The Red Cross had neither controls on costs nor reliable records of inventory, and nobody routinely checked volunteers backgrounds before they signed on. Rental cars disappeared as well as generators, air mattresses, and computers. And supplies sometimes had little relationship to need: Food would end up at places where it couldn't be cooked. Mops, paper towels, and bleach would be handed out in neighborhoods that had been demolished. In Mississippi, victims wanted water to drink, but Red Cross volunteers only had bleach. "The basic needs of the beneficiaries are not being met," Mike Goodhand, a British Red Cross logistics executive who assisted U.S. counterparts in New Orleans, wrote in a September 2005 report.

In response to it all, past interim CEO McGuire told Contribute in a 2006 interview: "I know we worked hard to be prepared beyond 9/11 for major disasters and learned some lessons from 9/11," he said. "...In Katrina, our task was 1.41 million families. In 2004, we deployed about 35,000 volunteers. In Katrina, we had to deploy 235,000 volunteers. The scope of the disaster was beyond our capacity at the time to respond. Some of our systems did pretty well; some of our systems broke completely. It was a scope and scale issue that exposed anything about us that had any weaknesses."


A young man with "R.I.P. New Orleans" painted on his arm was one of the
evacuees who had resided in this temporary shelter set up by the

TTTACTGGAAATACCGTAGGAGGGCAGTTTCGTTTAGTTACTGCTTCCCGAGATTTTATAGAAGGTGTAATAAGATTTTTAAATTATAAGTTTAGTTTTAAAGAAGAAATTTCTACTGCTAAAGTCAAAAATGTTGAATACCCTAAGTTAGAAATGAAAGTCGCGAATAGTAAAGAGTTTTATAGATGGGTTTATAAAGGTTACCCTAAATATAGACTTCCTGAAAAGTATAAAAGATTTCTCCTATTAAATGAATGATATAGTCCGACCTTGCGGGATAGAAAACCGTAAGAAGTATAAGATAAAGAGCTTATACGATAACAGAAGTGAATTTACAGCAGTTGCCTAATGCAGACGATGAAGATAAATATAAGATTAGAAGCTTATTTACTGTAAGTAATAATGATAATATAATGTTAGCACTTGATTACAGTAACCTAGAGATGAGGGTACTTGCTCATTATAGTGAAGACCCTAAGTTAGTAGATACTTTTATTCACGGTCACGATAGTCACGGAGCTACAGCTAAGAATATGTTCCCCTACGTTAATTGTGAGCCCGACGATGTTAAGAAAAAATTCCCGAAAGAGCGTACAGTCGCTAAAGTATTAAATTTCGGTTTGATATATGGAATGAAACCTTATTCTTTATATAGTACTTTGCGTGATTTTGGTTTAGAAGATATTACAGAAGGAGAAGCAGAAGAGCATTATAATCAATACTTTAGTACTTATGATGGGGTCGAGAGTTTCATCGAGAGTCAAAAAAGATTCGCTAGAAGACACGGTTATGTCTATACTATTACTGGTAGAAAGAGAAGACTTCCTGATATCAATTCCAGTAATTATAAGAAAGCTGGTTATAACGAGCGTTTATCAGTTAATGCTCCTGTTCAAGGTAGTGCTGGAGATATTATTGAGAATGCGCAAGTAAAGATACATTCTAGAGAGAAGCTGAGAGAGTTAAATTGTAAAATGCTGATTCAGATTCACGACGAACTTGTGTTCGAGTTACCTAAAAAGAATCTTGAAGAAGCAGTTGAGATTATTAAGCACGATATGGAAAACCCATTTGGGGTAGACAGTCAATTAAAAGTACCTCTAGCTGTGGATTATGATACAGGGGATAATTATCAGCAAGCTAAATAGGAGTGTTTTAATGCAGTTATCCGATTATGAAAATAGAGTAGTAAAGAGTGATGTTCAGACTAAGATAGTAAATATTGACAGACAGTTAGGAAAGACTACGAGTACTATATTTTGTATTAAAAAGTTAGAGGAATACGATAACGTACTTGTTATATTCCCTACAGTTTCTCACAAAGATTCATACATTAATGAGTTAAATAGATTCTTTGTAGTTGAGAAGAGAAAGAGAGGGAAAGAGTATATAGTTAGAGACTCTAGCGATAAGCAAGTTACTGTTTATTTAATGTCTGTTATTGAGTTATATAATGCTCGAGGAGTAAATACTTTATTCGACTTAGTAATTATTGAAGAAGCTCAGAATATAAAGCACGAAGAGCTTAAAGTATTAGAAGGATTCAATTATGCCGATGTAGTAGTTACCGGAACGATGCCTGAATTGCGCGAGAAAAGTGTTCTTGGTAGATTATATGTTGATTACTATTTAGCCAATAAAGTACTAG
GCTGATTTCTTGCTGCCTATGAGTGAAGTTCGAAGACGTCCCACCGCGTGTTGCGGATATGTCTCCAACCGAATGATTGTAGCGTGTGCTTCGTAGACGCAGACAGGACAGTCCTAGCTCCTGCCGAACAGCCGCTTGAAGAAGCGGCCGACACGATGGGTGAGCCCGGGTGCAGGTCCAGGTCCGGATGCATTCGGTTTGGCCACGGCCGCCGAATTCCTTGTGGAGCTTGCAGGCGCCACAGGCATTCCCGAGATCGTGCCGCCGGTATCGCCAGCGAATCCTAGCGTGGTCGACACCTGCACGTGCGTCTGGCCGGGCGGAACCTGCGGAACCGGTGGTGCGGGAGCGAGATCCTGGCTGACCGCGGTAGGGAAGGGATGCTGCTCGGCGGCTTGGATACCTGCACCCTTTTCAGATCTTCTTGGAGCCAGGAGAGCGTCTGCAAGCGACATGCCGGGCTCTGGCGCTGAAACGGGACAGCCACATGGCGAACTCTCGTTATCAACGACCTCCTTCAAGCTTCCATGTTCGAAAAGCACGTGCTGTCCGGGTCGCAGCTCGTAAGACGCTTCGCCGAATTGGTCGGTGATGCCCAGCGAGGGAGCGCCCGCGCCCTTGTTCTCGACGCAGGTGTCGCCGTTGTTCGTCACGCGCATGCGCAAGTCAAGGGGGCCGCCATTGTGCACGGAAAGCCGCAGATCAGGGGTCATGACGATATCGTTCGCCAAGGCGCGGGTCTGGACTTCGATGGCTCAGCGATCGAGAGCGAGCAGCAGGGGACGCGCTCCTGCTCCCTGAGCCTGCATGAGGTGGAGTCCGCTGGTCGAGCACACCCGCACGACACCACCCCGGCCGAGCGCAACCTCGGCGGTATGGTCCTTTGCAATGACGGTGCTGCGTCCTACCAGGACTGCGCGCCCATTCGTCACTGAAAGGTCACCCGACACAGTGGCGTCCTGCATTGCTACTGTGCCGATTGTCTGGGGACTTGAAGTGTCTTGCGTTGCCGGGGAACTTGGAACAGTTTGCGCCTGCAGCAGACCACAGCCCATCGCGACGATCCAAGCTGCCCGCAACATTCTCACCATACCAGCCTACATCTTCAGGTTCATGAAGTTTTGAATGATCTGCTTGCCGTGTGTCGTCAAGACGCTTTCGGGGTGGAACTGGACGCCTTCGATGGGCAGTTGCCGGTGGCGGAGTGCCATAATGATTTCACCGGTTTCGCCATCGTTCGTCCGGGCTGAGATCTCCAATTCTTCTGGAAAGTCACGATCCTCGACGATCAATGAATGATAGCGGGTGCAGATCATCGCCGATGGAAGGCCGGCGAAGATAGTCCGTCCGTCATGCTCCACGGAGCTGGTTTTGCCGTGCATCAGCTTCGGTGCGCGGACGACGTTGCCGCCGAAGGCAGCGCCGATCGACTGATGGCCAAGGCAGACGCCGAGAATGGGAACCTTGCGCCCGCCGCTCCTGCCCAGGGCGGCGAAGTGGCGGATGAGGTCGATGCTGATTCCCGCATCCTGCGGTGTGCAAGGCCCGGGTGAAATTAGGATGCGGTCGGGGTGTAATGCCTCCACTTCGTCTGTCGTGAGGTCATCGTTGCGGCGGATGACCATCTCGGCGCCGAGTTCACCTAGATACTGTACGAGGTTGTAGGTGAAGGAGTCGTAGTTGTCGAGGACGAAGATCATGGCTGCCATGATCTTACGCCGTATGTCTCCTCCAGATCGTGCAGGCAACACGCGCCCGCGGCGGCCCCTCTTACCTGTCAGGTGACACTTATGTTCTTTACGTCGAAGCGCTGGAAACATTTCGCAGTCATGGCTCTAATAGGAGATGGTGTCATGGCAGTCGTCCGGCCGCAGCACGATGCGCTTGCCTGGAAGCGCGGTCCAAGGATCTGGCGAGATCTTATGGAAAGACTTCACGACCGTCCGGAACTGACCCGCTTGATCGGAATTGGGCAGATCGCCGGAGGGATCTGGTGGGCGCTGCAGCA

American Red Cross in the wake of Hurricane Katrina. The shelter housed some 1,700 evacuees, most displaced by flooding.

Yet the organization's leadership and cultural problems—despite renewed efforts at reforms—continue to dog the nonprofit, and there remains frequent turnover at the highest ranks of the organization: The ARC has gone through seven CEOs and acting CEOs since 2002: The latest CEO to leave ARC before Gail McGovern's appointment, former IRS Chief Mark Everson, was barely on the job for a half-year before the board asked for and received his resignation, on November 27, "for his engagement in a personal relationship with a subordinate employee" who was a married president of a Mississippi chapter, according to ARC Press Officer Carrie Martin.

Then, on January 8, the Associated Press broke a story that a former executive at the Minneapolis chapter of the American Red Cross was suing the chapter and ARC national organization, alleging sex and age discrimination by colleagues. The case is pending. And most recently, on February 6, the Food and Drug Administration again fined the ARC for blood safety violations.